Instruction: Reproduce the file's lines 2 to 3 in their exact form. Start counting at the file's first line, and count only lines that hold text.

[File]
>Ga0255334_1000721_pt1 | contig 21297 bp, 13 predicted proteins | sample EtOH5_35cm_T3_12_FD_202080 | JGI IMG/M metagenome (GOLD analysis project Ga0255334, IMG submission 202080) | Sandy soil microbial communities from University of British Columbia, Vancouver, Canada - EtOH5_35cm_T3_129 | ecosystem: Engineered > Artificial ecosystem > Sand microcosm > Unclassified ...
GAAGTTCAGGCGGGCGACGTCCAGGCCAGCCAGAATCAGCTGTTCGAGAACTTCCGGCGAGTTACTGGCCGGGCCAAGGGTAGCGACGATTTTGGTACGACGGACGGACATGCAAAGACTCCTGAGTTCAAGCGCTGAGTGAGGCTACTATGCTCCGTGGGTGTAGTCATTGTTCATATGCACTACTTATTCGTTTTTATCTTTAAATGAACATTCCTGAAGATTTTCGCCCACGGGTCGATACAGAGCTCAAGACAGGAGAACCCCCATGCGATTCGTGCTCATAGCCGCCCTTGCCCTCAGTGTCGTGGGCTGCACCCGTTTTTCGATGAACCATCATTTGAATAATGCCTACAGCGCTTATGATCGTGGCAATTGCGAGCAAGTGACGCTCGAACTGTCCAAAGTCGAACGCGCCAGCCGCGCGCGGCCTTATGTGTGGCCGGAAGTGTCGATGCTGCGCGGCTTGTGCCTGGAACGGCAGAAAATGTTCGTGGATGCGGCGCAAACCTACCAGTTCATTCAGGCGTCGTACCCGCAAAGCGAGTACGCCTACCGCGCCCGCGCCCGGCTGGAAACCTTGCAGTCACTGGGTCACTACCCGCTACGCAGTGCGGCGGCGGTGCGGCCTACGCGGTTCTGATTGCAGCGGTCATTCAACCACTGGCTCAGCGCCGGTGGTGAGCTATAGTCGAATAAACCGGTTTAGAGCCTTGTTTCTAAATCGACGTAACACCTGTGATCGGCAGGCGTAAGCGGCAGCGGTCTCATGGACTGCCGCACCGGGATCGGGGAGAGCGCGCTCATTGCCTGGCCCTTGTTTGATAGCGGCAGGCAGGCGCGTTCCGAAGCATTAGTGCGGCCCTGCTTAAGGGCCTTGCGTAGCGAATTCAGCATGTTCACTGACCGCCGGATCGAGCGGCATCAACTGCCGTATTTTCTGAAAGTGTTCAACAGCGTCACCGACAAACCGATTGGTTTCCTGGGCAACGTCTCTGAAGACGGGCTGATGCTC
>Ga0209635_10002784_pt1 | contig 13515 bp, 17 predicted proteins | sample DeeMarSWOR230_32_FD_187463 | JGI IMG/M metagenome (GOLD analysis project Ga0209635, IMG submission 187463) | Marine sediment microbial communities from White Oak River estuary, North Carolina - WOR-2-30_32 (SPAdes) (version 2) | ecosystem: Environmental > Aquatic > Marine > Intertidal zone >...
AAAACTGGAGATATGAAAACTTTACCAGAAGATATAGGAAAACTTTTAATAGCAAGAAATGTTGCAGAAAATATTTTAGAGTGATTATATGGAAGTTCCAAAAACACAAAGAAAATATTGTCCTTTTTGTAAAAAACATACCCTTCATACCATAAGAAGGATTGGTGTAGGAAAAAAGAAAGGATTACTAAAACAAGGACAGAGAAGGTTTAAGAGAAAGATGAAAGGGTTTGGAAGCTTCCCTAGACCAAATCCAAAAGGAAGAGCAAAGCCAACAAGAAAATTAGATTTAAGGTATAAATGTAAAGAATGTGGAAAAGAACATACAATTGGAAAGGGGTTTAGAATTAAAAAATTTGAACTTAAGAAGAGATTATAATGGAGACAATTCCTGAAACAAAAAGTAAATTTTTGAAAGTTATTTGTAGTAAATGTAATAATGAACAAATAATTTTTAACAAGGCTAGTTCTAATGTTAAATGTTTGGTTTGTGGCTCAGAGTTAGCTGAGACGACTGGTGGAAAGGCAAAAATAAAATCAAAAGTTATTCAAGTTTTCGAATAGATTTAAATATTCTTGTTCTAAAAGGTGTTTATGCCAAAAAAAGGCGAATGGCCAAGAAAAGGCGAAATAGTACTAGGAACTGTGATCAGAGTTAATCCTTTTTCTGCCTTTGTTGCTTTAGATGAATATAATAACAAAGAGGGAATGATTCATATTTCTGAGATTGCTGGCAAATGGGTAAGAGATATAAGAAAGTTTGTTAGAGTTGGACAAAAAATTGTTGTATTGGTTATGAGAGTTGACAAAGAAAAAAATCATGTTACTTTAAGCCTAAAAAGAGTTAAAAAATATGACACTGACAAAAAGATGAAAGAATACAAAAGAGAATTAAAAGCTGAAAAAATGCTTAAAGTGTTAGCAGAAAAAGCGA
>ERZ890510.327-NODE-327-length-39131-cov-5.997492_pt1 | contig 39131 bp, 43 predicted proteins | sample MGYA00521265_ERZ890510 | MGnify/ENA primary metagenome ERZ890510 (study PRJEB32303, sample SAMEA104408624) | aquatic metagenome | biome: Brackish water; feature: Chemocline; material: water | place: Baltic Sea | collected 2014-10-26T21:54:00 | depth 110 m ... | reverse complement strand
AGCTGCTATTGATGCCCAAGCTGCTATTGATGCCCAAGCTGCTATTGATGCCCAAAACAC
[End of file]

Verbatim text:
GAAGTTCAGGCGGGCGACGTCCAGGCCAGCCAGAATCAGCTGTTCGAGAACTTCCGGCGAGTTACTGGCCGGGCCAAGGGTAGCGACGATTTTGGTACGACGGACGGACATGCAAAGACTCCTGAGTTCAAGCGCTGAGTGAGGCTACTATGCTCCGTGGGTGTAGTCATTGTTCATATGCACTACTTATTCGTTTTTATCTTTAAATGAACATTCCTGAAGATTTTCGCCCACGGGTCGATACAGAGCTCAAGACAGGAGAACCCCCATGCGATTCGTGCTCATAGCCGCCCTTGCCCTCAGTGTCGTGGGCTGCACCCGTTTTTCGATGAACCATCATTTGAATAATGCCTACAGCGCTTATGATCGTGGCAATTGCGAGCAAGTGACGCTCGAACTGTCCAAAGTCGAACGCGCCAGCCGCGCGCGGCCTTATGTGTGGCCGGAAGTGTCGATGCTGCGCGGCTTGTGCCTGGAACGGCAGAAAATGTTCGTGGATGCGGCGCAAACCTACCAGTTCATTCAGGCGTCGTACCCGCAAAGCGAGTACGCCTACCGCGCCCGCGCCCGGCTGGAAACCTTGCAGTCACTGGGTCACTACCCGCTACGCAGTGCGGCGGCGGTGCGGCCTACGCGGTTCTGATTGCAGCGGTCATTCAACCACTGGCTCAGCGCCGGTGGTGAGCTATAGTCGAATAAACCGGTTTAGAGCCTTGTTTCTAAATCGACGTAACACCTGTGATCGGCAGGCGTAAGCGGCAGCGGTCTCATGGACTGCCGCACCGGGATCGGGGAGAGCGCGCTCATTGCCTGGCCCTTGTTTGATAGCGGCAGGCAGGCGCGTTCCGAAGCATTAGTGCGGCCCTGCTTAAGGGCCTTGCGTAGCGAATTCAGCATGTTCACTGACCGCCGGATCGAGCGGCATCAACTGCCGTATTTTCTGAAAGTGTTCAACAGCGTCACCGACAAACCGATTGGTTTCCTGGGCAACGTCTCTGAAGACGGGCTGATGCTC
>Ga0209635_10002784_pt1 | contig 13515 bp, 17 predicted proteins | sample DeeMarSWOR230_32_FD_187463 | JGI IMG/M metagenome (GOLD analysis project Ga0209635, IMG submission 187463) | Marine sediment microbial communities from White Oak River estuary, North Carolina - WOR-2-30_32 (SPAdes) (version 2) | ecosystem: Environmental > Aquatic > Marine > Intertidal zone >...